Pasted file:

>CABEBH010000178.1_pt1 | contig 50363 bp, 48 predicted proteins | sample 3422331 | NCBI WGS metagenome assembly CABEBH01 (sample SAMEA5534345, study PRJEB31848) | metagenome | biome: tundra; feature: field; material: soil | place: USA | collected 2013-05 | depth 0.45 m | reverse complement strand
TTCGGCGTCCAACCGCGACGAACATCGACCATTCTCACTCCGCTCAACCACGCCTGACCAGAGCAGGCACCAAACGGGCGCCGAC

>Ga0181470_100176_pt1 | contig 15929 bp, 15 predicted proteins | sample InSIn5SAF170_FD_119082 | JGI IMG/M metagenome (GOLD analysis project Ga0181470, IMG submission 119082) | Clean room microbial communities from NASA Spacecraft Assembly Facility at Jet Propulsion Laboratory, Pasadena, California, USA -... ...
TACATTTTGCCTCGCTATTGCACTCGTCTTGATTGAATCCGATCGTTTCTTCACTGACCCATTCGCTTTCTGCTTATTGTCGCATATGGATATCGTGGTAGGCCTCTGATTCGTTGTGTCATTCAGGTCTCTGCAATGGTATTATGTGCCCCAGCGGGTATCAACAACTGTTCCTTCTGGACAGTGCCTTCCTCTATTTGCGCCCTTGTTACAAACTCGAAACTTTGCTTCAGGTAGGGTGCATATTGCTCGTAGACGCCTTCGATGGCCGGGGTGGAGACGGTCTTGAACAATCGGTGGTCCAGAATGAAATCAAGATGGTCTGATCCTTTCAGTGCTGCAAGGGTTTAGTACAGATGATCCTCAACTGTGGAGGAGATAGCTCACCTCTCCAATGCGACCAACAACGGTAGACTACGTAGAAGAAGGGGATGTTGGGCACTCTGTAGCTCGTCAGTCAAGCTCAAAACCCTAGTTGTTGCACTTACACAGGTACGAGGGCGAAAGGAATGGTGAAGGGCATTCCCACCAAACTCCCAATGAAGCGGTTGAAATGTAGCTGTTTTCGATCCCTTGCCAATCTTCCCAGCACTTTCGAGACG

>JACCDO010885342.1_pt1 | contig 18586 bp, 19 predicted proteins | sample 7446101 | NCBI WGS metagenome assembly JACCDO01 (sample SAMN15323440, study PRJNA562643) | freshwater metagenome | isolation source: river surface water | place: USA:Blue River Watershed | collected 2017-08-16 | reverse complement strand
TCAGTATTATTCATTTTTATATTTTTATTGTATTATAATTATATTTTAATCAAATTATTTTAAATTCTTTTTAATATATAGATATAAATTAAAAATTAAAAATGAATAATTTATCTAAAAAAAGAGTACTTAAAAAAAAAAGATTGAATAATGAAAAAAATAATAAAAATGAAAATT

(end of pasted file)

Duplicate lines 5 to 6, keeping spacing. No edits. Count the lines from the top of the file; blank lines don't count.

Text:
>JACCDO010885342.1_pt1 | contig 18586 bp, 19 predicted proteins | sample 7446101 | NCBI WGS metagenome assembly JACCDO01 (sample SAMN15323440, study PRJNA562643) | freshwater metagenome | isolation source: river surface water | place: USA:Blue River Watershed | collected 2017-08-16 | reverse complement strand
TCAGTATTATTCATTTTTATATTTTTATTGTATTATAATTATATTTTAATCAAATTATTTTAAATTCTTTTTAATATATAGATATAAATTAAAAATTAAAAATGAATAATTTATCTAAAAAAAGAGTACTTAAAAAAAAAAGATTGAATAATGAAAAAAATAATAAAAATGAAAATT